Your legs need wool dual-layer long-john bottoms, plus insulated long-john bottoms, inside rugged blue jean work pants. The prohibition against cotton is silly, for outerwear, in fact _nylon_ is dumb, because sparks from a campfire will melt holes in it! On top of the blue jeans, I wore either my S.E. Woods down-filled snowmobile suit, or my Helly Hansen bib overalls (insulated). The Helly Hansen idea, many zippers, is great because there are many ways to adjust the zippers for ventilation, when active, then close all for warmth when standing still behind the Survey Instrument.
    A cotton undershirt, topped with a dual-layer longjohn top, then a work shirt (cotton), for indoor wear. Preparing for outdoor work requires adding a long-torso insulated vest (L.L. Bean makes a great one), topped with the zippered top for the insullated longjohns. Outerwear is either the S.E. Woods Snowmobile suit, or the parka top for the Helly Hansen Insulated set. An auxilary hood c/w a deeply foldable fur-rimmed edge, is needed. Face protection is best done by using a felt face-mask, and snomobile goggles. If you wear glasses, cut slots in the sides of the facemask, and sew around the slot using the ‘buttonhole’ stitch.
    Hands must have winter gauntlets, with removeable liners. The liners must have gauntlets, as well, because the sleeve-to-glove (mitten) interface is where lots of folk acquire frostbite! If must wear gloves for a short time, use the gaiters sold to x-country skii folk, to cover the gap (they can even be pulled forward to cover palm, palm & knuckles, or even up to cover the fingertips. The nylon ones shed snow and rain well = only use for nylon outerwear, in winter that I remember.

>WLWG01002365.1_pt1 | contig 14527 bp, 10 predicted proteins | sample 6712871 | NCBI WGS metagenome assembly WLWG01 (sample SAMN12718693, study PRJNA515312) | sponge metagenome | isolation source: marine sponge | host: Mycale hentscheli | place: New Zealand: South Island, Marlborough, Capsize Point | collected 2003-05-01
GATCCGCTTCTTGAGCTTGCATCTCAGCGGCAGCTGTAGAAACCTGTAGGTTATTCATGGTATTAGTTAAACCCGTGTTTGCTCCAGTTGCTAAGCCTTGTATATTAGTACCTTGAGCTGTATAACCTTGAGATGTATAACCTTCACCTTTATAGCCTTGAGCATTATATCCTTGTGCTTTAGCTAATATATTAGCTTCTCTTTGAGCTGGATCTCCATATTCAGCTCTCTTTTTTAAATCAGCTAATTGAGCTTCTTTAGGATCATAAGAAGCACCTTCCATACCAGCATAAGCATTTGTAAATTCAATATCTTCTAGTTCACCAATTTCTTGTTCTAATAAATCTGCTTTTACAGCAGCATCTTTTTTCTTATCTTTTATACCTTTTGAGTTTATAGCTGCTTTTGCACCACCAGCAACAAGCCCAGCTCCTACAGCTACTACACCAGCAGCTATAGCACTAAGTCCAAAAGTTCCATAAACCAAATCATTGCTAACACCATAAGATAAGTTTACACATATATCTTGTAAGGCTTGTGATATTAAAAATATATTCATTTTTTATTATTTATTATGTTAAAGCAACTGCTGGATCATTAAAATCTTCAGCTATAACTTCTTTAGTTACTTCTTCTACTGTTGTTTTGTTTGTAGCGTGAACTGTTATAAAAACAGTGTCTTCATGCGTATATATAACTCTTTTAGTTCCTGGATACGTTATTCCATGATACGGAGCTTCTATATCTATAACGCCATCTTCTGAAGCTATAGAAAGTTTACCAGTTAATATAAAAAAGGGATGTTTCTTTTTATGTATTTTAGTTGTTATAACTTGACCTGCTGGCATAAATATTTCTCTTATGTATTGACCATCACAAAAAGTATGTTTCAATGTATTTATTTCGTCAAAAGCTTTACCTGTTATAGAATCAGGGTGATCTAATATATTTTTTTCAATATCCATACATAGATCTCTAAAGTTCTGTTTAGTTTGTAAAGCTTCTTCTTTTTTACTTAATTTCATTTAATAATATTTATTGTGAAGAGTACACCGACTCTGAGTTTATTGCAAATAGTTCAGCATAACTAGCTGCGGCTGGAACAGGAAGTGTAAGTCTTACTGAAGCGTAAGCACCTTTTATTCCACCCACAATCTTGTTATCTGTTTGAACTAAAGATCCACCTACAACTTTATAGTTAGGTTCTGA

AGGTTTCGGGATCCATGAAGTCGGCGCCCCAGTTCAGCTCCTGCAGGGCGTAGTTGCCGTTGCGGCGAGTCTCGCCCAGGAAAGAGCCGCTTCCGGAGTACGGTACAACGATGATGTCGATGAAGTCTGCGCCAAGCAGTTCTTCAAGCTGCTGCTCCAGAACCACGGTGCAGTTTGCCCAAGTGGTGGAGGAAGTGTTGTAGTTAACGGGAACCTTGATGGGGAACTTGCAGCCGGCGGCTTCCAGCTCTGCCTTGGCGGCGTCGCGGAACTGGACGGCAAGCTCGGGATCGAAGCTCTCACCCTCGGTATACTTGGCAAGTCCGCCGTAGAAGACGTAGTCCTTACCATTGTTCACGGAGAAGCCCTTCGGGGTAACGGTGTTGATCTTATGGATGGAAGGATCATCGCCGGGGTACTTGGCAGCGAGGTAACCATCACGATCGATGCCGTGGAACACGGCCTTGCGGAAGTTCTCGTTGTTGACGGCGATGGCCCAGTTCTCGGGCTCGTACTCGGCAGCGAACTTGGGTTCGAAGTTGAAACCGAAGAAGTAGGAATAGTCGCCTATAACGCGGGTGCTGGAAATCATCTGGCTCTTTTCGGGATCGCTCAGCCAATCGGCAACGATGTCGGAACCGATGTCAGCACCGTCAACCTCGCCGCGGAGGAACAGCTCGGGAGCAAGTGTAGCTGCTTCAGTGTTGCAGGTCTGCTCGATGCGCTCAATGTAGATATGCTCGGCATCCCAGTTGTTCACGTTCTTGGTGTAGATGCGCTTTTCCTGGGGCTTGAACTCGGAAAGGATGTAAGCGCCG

There _is_ an excellent, very flexible painters’ goggle-set, which fits over eyeglasses, that I have worn during recent snow-shovelling, in -20°C temperatures, here in Lethbridge, Alberta, which did not fog up.
    Head covering is a Ukranian Block Heater (buy at helicopter ski shop, west of Invermere, BC), topped with a balaclava, topped with a toque. Carry an 8 foot long scarf, for wrapping twice around neck, outside of parka hood, or for wrapping around head, then neck, if conditions really suck.
    Yes, I am a retired Seismic Surveyor, who was silly enough to go survey in the Canadian High Arctic, more than the once-for-experience! {Joke: Go once for experience, twice proves do not learn from experience, 3 or more == very bad at proper use of little word “NO”!

    • LOL blue jeans as a layer of warmth or insulation in winter?? you’re kidding, right?
      Once jeans get wet they stay cold & wet for days, & have very little value in insulation.

  • Hi, make a article about having a candle in your car. I use a small can/with lid that I drilled holes in for oxygen/ventilation. About 4 in diam. Big fat candle with matches. It will keep you from freezing to death if you are trapped in the car.

  • Down is a great insulator, but only if it stays dry. The best down parkas are Gore-Tex or similar. Gotta keep it dry as when down gets wet it completely loses it’s ability to insulate.

  • The best way to keep from becoming a number in a news report. K.I.S. Keep it simple. I have a tote full of winter gear that goes in my ruck at the start of winter and stays until spring. Buy wool surplus gear, and two or three $20 sleeping bags. Add some energy bars and water. The thick wool WILL itch, it will not kill most. The only thing pocking out are my eye balls, then I would get in my stack of sleeping bags and sleep. I winter fish in Idaho with this and sleep all night in less than 10* F. And you know I don’t get cold.

  • WOW!!! How dumb do they think I am??? I have a whole shopping bag of t-shirts and shorts…not to mention a nice pair of comfy loafers!!!
    That’ll get me through the year…